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Solar Roadways: Why it Pays to Dream Really, Really Big

For a moonshot idea, Solar Roadways's effort to cover the map with solar panels is long on promise but short on confidence.
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It takes a lot to be impressive on Indiegogo and other crowdfunding sites.

After all, Canonical's Ubuntu raised close to $13 million for for a hybrid smart phone that could double as a desktop OS in 2013. A year earlier, smartwatch maker Pebble snatched up $10 million from Kickstarter, smashing all records at the time.

But perhaps Solar Roadways, the green tech company that wants to lay the groundwork for solar-power-generating roads across the U.S., didn't set its sights high enough. The Sagle, Idaho-company plans to redesign 28,000 square miles of U.S. roadways with special power storing solar panels. They're made of high-performance glass and also have LEDs that can be reconfigured on the fly to signal changing traffic patterns. So far, Solar Roadways has tapped 36,000 funders to raise more than $1.5 million on Indiegogo, besting its stated funding goal of $1 million. And the campaign still has three days to go.

It's got a compelling story: The company was started by Idaho couple Scott and Julie Brusaw, an electrical engineer and psychotherapist respectively, and the U.S. Federal Highway Administration has already kicked in two rounds of funding for testing. Solar Roadways was chosen as a Google Moonshot in 2013. Google singles such companies out for solving problems in innovative, disruptive, or impossible ways. Its driverless cars are another.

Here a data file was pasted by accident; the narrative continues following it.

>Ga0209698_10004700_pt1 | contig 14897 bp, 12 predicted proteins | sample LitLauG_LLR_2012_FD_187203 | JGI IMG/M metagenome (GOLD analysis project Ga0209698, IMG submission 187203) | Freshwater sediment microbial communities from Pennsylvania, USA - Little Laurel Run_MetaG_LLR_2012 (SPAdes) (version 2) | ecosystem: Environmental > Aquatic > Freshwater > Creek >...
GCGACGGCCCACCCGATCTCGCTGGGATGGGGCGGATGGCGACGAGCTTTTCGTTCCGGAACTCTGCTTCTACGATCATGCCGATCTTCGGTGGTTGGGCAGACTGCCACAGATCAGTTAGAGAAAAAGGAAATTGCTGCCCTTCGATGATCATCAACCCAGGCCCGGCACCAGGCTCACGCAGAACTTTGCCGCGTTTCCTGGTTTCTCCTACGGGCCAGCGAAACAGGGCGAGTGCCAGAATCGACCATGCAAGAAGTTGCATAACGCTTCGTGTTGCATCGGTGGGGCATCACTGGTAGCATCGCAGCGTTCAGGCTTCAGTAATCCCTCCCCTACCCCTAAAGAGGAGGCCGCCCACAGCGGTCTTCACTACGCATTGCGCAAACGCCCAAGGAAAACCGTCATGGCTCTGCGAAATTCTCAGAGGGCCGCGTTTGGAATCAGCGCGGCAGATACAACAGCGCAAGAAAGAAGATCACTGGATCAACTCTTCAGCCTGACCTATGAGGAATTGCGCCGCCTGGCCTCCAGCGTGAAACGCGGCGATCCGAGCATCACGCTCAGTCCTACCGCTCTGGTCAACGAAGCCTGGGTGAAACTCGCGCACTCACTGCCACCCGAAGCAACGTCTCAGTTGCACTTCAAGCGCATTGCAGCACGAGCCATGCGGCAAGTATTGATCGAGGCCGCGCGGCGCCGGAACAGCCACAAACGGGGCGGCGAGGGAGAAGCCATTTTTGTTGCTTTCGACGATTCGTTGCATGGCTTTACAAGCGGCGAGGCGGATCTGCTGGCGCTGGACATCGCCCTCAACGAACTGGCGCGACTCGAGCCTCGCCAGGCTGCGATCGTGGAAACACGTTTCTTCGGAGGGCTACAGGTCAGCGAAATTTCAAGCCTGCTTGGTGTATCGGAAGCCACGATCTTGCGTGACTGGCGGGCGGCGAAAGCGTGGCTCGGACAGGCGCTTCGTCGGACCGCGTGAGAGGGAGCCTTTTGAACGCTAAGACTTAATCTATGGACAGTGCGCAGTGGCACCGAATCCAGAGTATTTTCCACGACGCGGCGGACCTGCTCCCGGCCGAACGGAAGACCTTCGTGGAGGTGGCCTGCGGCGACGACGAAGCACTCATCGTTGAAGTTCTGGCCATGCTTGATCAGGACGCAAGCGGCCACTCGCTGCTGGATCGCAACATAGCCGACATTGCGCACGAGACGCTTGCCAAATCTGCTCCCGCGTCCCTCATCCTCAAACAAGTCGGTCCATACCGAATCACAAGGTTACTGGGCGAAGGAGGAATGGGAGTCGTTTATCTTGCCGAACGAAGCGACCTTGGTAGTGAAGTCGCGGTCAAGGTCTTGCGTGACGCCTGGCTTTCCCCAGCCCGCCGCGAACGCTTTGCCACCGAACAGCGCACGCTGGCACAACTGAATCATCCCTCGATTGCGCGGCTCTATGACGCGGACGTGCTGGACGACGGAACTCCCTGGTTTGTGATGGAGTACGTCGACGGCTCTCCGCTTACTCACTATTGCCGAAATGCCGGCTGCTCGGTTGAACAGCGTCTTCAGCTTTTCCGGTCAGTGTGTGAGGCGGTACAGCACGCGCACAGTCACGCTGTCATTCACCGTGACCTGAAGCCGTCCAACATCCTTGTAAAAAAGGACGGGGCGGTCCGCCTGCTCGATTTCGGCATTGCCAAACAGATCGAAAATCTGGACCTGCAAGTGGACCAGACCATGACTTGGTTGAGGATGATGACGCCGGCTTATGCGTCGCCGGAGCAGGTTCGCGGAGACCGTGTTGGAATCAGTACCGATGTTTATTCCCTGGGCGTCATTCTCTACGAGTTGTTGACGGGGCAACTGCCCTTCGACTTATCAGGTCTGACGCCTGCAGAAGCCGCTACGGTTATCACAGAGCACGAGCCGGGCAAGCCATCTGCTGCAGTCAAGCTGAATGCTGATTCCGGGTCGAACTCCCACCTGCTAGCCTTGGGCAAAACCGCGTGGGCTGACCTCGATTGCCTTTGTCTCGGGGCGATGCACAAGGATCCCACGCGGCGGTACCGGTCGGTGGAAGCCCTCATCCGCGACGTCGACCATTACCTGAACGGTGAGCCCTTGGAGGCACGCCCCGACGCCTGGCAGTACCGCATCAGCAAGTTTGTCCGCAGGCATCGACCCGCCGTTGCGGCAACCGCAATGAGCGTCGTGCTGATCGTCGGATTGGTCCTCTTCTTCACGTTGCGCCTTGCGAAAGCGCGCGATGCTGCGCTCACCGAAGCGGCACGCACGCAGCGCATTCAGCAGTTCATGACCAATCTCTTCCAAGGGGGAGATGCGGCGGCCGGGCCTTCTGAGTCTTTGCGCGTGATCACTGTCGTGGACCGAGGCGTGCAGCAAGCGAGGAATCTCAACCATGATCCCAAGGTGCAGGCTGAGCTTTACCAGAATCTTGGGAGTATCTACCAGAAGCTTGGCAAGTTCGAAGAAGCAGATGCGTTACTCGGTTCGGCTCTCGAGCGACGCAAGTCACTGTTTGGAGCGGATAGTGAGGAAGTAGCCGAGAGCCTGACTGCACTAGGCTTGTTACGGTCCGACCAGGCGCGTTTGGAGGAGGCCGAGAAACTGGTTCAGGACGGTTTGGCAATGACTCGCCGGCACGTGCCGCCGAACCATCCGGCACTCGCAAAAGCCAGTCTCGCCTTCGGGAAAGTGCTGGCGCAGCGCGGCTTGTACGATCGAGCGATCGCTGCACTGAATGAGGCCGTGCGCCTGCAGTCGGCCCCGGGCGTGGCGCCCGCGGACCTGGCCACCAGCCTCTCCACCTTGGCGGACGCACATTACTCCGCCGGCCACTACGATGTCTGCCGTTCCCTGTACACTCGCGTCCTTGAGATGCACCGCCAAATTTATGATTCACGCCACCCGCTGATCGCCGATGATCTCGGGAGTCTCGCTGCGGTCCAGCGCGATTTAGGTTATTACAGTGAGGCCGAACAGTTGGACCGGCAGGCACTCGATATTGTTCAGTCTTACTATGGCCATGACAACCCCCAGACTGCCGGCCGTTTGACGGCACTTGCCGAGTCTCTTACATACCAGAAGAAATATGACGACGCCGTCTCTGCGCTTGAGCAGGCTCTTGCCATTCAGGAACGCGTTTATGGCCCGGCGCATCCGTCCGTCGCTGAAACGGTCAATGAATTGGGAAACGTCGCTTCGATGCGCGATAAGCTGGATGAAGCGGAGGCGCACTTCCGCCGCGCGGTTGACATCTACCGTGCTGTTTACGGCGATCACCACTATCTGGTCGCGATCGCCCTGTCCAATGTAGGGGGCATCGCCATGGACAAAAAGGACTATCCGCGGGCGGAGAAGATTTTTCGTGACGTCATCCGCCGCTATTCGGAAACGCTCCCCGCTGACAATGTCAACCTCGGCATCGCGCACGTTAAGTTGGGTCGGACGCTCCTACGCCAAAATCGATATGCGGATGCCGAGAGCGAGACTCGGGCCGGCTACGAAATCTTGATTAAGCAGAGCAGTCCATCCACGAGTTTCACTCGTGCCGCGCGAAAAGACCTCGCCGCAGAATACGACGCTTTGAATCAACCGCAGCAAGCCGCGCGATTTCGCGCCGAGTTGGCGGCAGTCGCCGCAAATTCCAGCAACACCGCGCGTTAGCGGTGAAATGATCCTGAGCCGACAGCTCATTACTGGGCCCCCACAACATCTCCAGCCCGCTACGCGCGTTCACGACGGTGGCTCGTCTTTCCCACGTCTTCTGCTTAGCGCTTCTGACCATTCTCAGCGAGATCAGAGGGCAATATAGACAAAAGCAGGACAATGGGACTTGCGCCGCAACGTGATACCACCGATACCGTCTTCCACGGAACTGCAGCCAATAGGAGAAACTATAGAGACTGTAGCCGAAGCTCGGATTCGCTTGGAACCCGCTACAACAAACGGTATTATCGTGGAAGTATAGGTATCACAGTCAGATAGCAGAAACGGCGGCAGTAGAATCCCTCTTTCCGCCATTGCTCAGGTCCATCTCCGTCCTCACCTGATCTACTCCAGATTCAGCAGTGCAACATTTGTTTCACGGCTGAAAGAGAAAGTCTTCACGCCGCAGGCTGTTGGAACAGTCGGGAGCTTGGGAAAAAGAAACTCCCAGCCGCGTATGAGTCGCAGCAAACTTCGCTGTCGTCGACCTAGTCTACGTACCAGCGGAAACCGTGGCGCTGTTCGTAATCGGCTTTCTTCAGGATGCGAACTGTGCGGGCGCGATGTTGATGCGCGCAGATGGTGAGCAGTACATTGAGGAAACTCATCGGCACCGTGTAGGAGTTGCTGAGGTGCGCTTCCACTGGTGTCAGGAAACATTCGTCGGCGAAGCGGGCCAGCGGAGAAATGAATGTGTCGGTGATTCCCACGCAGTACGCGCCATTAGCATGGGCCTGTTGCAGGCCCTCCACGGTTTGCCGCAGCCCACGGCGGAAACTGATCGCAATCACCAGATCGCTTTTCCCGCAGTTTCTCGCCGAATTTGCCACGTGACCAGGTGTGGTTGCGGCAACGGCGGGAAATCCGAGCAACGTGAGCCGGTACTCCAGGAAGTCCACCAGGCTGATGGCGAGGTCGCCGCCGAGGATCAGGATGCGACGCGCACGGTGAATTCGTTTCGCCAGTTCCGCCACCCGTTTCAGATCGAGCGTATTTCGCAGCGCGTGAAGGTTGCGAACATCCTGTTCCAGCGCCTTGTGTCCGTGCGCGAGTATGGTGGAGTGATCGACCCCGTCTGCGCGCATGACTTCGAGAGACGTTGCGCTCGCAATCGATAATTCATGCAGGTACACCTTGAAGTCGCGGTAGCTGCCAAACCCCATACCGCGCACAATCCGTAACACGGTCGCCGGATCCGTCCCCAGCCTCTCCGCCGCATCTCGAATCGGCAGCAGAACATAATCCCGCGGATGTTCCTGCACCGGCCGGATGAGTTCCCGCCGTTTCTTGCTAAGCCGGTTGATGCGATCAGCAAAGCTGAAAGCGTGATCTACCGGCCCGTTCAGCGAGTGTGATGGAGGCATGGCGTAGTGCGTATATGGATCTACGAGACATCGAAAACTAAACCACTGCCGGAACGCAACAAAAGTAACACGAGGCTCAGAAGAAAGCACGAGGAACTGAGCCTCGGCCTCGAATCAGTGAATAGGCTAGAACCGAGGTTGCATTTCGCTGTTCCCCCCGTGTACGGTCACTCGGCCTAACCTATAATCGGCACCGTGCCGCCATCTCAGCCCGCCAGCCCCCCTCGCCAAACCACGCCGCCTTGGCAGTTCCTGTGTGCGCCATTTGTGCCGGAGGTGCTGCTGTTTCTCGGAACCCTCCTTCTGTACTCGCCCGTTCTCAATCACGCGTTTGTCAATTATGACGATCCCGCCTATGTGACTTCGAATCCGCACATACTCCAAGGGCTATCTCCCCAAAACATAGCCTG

Of course there are issues--and big ones. It would cost about $56 trillion to retrofit the U.S. highway system, by some estimates. And that's just to start. There's a whole other network for storing and transporting solar energy captured by the cells that would have to be built. Still, the Brusaws don't seem that worried.

"The 'lower 48' could produce just about enough electricity to supply the entire world," the Brusaws say on their Website. "And once again, remember: these calculations are made with very conservative numbers using north Idaho as a reference point."

Sometimes it pays to dream really big.


 


 


IMAGES: Sam Cornett
Last updated: May 29, 2014

JEREMY QUITTNER | Staff Writer | Staff Writer, Inc. and Inc.com

Jeremy Quittner is a staff writer for Inc. magazine and Inc.com. He previously covered technology for American Banker and entrepreneurship for BusinessWeek.




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